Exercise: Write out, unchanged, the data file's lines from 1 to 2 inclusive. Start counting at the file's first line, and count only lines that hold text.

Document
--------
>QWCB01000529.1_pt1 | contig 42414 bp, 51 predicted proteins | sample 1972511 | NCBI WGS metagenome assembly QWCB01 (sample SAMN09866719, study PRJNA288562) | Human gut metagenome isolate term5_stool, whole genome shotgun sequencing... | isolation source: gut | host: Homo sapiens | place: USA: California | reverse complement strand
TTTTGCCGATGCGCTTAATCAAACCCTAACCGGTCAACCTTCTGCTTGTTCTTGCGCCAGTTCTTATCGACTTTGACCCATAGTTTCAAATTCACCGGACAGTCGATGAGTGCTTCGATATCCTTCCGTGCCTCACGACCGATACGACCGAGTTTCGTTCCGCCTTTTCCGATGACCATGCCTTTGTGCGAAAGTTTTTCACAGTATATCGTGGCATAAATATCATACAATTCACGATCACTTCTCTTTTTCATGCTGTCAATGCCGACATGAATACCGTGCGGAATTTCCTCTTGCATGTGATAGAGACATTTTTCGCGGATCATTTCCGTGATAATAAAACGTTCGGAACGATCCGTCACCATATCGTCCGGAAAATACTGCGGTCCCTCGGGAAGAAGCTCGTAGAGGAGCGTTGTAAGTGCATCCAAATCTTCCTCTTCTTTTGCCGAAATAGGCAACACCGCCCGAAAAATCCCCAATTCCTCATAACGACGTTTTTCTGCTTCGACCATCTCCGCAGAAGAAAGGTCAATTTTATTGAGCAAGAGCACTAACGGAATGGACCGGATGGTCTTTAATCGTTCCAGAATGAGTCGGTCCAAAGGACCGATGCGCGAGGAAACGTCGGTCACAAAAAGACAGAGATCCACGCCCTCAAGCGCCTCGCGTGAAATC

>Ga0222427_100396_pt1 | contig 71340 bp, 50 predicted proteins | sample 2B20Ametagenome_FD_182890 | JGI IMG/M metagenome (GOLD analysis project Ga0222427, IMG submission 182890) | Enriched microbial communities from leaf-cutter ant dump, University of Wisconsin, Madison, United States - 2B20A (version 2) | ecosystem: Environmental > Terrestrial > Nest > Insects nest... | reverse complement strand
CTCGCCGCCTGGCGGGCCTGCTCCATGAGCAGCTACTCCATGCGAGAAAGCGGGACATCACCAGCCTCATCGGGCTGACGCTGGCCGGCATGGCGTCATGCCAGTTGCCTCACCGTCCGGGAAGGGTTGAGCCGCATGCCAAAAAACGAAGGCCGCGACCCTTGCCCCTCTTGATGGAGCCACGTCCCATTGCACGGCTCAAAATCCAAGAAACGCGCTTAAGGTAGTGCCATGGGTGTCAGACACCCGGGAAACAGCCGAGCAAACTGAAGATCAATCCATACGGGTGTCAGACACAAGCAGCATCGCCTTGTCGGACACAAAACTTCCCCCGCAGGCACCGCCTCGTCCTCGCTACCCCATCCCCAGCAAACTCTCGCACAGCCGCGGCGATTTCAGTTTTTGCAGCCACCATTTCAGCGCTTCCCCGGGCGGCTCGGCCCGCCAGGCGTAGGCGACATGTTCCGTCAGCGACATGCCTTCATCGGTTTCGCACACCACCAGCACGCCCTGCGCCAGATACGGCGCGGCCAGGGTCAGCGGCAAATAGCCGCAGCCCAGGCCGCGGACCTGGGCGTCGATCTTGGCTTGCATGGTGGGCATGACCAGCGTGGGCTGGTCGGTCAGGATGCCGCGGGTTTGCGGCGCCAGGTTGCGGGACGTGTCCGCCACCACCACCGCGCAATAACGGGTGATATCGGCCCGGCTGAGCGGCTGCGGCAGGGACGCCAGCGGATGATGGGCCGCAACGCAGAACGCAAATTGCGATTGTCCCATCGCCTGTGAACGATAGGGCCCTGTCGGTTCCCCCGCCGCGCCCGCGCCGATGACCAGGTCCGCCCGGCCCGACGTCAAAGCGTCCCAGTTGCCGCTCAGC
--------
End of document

>QWCB01000529.1_pt1 | contig 42414 bp, 51 predicted proteins | sample 1972511 | NCBI WGS metagenome assembly QWCB01 (sample SAMN09866719, study PRJNA288562) | Human gut metagenome isolate term5_stool, whole genome shotgun sequencing... | isolation source: gut | host: Homo sapiens | place: USA: California | reverse complement strand
TTTTGCCGATGCGCTTAATCAAACCCTAACCGGTCAACCTTCTGCTTGTTCTTGCGCCAGTTCTTATCGACTTTGACCCATAGTTTCAAATTCACCGGACAGTCGATGAGTGCTTCGATATCCTTCCGTGCCTCACGACCGATACGACCGAGTTTCGTTCCGCCTTTTCCGATGACCATGCCTTTGTGCGAAAGTTTTTCACAGTATATCGTGGCATAAATATCATACAATTCACGATCACTTCTCTTTTTCATGCTGTCAATGCCGACATGAATACCGTGCGGAATTTCCTCTTGCATGTGATAGAGACATTTTTCGCGGATCATTTCCGTGATAATAAAACGTTCGGAACGATCCGTCACCATATCGTCCGGAAAATACTGCGGTCCCTCGGGAAGAAGCTCGTAGAGGAGCGTTGTAAGTGCATCCAAATCTTCCTCTTCTTTTGCCGAAATAGGCAACACCGCCCGAAAAATCCCCAATTCCTCATAACGACGTTTTTCTGCTTCGACCATCTCCGCAGAAGAAAGGTCAATTTTATTGAGCAAGAGCACTAACGGAATGGACCGGATGGTCTTTAATCGTTCCAGAATGAGTCGGTCCAAAGGACCGATGCGCGAGGAAACGTCGGTCACAAAAAGACAGAGATCCACGCCCTCAAGCGCCTCGCGTGAAATC